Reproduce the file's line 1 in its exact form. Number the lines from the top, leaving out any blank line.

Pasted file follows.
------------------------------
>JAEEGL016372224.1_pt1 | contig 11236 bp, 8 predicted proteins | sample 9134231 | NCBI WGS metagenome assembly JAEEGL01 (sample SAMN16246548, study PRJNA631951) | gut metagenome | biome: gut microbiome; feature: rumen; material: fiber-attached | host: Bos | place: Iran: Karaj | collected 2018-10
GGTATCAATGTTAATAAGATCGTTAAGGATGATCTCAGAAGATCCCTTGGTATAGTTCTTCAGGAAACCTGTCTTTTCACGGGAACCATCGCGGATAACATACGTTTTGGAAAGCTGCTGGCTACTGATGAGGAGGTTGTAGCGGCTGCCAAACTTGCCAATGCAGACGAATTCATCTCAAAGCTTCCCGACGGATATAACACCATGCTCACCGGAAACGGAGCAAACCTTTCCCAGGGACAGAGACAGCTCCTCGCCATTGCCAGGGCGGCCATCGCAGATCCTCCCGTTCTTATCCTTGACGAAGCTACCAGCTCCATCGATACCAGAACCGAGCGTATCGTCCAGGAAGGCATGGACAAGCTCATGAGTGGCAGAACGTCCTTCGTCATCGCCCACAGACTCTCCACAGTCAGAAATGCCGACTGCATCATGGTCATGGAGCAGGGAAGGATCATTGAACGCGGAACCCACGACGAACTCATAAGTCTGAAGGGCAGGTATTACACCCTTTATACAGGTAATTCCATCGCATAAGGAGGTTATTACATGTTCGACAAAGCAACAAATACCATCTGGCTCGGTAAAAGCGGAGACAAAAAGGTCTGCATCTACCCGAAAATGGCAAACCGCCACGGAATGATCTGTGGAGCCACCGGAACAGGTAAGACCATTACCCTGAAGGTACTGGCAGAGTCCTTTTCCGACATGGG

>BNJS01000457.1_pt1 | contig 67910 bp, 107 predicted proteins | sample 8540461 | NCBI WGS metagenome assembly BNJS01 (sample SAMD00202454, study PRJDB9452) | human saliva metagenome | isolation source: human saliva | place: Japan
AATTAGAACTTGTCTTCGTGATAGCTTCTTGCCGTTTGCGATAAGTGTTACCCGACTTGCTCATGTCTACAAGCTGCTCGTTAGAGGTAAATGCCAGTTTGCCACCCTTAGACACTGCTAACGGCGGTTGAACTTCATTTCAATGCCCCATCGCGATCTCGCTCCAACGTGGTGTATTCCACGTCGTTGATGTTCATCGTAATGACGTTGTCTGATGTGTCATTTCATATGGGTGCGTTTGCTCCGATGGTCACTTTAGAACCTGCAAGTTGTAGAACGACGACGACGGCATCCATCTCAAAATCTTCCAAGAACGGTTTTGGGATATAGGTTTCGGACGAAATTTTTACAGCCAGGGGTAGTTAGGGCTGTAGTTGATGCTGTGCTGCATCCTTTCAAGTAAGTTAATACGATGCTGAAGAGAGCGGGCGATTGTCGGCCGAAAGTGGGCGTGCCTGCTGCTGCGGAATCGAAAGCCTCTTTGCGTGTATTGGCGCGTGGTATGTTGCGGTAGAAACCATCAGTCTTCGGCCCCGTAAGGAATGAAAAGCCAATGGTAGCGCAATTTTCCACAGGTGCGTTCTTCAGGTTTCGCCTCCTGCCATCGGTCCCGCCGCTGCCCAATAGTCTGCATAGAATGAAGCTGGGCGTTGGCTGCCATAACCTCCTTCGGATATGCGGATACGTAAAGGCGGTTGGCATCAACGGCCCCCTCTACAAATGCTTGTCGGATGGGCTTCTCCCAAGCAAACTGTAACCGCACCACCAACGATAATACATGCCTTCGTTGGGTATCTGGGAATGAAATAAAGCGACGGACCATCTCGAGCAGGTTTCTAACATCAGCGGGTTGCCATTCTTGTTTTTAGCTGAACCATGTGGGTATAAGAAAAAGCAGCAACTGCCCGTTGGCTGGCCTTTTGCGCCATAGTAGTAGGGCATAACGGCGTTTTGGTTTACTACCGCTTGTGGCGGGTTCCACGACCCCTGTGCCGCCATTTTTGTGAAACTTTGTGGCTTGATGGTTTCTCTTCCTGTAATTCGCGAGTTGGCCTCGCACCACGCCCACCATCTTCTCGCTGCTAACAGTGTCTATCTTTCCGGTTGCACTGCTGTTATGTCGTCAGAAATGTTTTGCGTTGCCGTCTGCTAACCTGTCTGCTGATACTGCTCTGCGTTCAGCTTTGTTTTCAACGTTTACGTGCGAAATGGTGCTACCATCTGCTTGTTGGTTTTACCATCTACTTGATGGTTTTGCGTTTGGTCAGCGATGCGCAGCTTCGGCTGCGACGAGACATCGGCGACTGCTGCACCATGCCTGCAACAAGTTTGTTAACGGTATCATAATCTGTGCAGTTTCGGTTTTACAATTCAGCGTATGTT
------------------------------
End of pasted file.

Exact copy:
>JAEEGL016372224.1_pt1 | contig 11236 bp, 8 predicted proteins | sample 9134231 | NCBI WGS metagenome assembly JAEEGL01 (sample SAMN16246548, study PRJNA631951) | gut metagenome | biome: gut microbiome; feature: rumen; material: fiber-attached | host: Bos | place: Iran: Karaj | collected 2018-10